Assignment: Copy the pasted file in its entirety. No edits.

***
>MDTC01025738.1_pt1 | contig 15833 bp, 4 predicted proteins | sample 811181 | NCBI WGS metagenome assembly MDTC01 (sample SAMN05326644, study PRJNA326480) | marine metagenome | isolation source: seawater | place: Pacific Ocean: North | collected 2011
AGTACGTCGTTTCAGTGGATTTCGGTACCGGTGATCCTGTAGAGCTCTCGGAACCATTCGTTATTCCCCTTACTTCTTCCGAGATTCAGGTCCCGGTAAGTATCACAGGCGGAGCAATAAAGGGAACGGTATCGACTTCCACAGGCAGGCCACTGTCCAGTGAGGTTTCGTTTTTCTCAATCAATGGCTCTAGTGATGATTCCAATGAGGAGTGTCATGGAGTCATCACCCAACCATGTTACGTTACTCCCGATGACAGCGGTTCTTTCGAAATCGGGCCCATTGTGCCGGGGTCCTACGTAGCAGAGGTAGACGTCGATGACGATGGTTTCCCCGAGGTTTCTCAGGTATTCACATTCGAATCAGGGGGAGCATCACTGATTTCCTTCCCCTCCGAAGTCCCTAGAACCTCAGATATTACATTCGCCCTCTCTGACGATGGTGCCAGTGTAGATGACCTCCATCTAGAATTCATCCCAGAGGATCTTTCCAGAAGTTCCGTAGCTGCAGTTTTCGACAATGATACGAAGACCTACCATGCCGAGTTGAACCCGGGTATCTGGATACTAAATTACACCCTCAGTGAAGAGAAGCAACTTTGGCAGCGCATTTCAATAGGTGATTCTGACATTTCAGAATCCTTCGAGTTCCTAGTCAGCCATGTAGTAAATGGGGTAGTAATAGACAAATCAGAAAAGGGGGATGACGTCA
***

>MDTC01025738.1_pt1 | contig 15833 bp, 4 predicted proteins | sample 811181 | NCBI WGS metagenome assembly MDTC01 (sample SAMN05326644, study PRJNA326480) | marine metagenome | isolation source: seawater | place: Pacific Ocean: North | collected 2011
AGTACGTCGTTTCAGTGGATTTCGGTACCGGTGATCCTGTAGAGCTCTCGGAACCATTCGTTATTCCCCTTACTTCTTCCGAGATTCAGGTCCCGGTAAGTATCACAGGCGGAGCAATAAAGGGAACGGTATCGACTTCCACAGGCAGGCCACTGTCCAGTGAGGTTTCGTTTTTCTCAATCAATGGCTCTAGTGATGATTCCAATGAGGAGTGTCATGGAGTCATCACCCAACCATGTTACGTTACTCCCGATGACAGCGGTTCTTTCGAAATCGGGCCCATTGTGCCGGGGTCCTACGTAGCAGAGGTAGACGTCGATGACGATGGTTTCCCCGAGGTTTCTCAGGTATTCACATTCGAATCAGGGGGAGCATCACTGATTTCCTTCCCCTCCGAAGTCCCTAGAACCTCAGATATTACATTCGCCCTCTCTGACGATGGTGCCAGTGTAGATGACCTCCATCTAGAATTCATCCCAGAGGATCTTTCCAGAAGTTCCGTAGCTGCAGTTTTCGACAATGATACGAAGACCTACCATGCCGAGTTGAACCCGGGTATCTGGATACTAAATTACACCCTCAGTGAAGAGAAGCAACTTTGGCAGCGCATTTCAATAGGTGATTCTGACATTTCAGAATCCTTCGAGTTCCTAGTCAGCCATGTAGTAAATGGGGTAGTAATAGACAAATCAGAAAAGGGGGATGACGTCA